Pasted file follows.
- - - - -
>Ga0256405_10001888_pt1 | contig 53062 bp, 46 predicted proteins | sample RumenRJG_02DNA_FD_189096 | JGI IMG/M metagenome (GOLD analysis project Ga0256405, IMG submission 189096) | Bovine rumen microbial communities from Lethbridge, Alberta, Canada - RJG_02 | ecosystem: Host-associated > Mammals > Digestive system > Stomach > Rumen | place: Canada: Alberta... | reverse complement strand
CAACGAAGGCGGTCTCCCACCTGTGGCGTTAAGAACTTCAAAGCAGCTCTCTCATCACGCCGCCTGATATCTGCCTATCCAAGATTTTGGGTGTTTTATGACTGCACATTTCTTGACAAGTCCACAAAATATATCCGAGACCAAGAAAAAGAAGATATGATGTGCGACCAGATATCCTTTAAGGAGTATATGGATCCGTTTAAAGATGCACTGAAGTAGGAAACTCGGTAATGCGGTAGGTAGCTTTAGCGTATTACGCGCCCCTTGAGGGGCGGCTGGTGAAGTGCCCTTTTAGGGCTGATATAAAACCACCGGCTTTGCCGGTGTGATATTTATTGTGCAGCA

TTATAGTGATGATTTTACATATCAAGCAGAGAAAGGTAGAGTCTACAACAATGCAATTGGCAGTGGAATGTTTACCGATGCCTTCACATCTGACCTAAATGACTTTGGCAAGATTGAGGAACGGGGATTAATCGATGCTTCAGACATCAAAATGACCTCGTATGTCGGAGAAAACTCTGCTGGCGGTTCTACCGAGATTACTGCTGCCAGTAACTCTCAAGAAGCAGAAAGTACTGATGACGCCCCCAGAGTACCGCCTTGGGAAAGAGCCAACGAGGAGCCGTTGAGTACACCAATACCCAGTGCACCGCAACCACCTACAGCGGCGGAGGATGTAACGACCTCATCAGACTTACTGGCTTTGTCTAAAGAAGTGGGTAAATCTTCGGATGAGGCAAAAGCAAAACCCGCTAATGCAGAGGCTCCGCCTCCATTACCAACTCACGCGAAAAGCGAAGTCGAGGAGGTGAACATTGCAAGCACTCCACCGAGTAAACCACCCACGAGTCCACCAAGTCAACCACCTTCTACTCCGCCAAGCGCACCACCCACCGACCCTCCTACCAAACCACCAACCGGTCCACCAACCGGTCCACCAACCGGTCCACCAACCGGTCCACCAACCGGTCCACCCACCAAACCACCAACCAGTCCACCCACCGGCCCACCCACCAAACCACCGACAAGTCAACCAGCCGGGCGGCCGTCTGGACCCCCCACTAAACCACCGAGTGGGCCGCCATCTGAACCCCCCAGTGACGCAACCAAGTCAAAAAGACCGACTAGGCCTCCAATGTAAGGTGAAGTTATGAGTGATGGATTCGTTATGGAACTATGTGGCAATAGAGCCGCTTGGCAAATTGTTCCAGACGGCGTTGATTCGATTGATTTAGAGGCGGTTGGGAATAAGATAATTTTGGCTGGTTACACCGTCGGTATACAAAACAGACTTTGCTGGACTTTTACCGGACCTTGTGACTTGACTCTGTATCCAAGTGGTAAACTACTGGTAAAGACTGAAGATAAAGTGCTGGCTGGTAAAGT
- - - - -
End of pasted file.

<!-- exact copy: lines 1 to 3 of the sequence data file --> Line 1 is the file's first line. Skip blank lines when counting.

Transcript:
>Ga0256405_10001888_pt1 | contig 53062 bp, 46 predicted proteins | sample RumenRJG_02DNA_FD_189096 | JGI IMG/M metagenome (GOLD analysis project Ga0256405, IMG submission 189096) | Bovine rumen microbial communities from Lethbridge, Alberta, Canada - RJG_02 | ecosystem: Host-associated > Mammals > Digestive system > Stomach > Rumen | place: Canada: Alberta... | reverse complement strand
CAACGAAGGCGGTCTCCCACCTGTGGCGTTAAGAACTTCAAAGCAGCTCTCTCATCACGCCGCCTGATATCTGCCTATCCAAGATTTTGGGTGTTTTATGACTGCACATTTCTTGACAAGTCCACAAAATATATCCGAGACCAAGAAAAAGAAGATATGATGTGCGACCAGATATCCTTTAAGGAGTATATGGATCCGTTTAAAGATGCACTGAAGTAGGAAACTCGGTAATGCGGTAGGTAGCTTTAGCGTATTACGCGCCCCTTGAGGGGCGGCTGGTGAAGTGCCCTTTTAGGGCTGATATAAAACCACCGGCTTTGCCGGTGTGATATTTATTGTGCAGCA

TTATAGTGATGATTTTACATATCAAGCAGAGAAAGGTAGAGTCTACAACAATGCAATTGGCAGTGGAATGTTTACCGATGCCTTCACATCTGACCTAAATGACTTTGGCAAGATTGAGGAACGGGGATTAATCGATGCTTCAGACATCAAAATGACCTCGTATGTCGGAGAAAACTCTGCTGGCGGTTCTACCGAGATTACTGCTGCCAGTAACTCTCAAGAAGCAGAAAGTACTGATGACGCCCCCAGAGTACCGCCTTGGGAAAGAGCCAACGAGGAGCCGTTGAGTACACCAATACCCAGTGCACCGCAACCACCTACAGCGGCGGAGGATGTAACGACCTCATCAGACTTACTGGCTTTGTCTAAAGAAGTGGGTAAATCTTCGGATGAGGCAAAAGCAAAACCCGCTAATGCAGAGGCTCCGCCTCCATTACCAACTCACGCGAAAAGCGAAGTCGAGGAGGTGAACATTGCAAGCACTCCACCGAGTAAACCACCCACGAGTCCACCAAGTCAACCACCTTCTACTCCGCCAAGCGCACCACCCACCGACCCTCCTACCAAACCACCAACCGGTCCACCAACCGGTCCACCAACCGGTCCACCAACCGGTCCACCAACCGGTCCACCCACCAAACCACCAACCAGTCCACCCACCGGCCCACCCACCAAACCACCGACAAGTCAACCAGCCGGGCGGCCGTCTGGACCCCCCACTAAACCACCGAGTGGGCCGCCATCTGAACCCCCCAGTGACGCAACCAAGTCAAAAAGACCGACTAGGCCTCCAATGTAAGGTGAAGTTATGAGTGATGGATTCGTTATGGAACTATGTGGCAATAGAGCCGCTTGGCAAATTGTTCCAGACGGCGTTGATTCGATTGATTTAGAGGCGGTTGGGAATAAGATAATTTTGGCTGGTTACACCGTCGGTATACAAAACAGACTTTGCTGGACTTTTACCGGACCTTGTGACTTGACTCTGTATCCAAGTGGTAAACTACTGGTAAAGACTGAAGATAAAGTGCTGGCTGGTAAAGT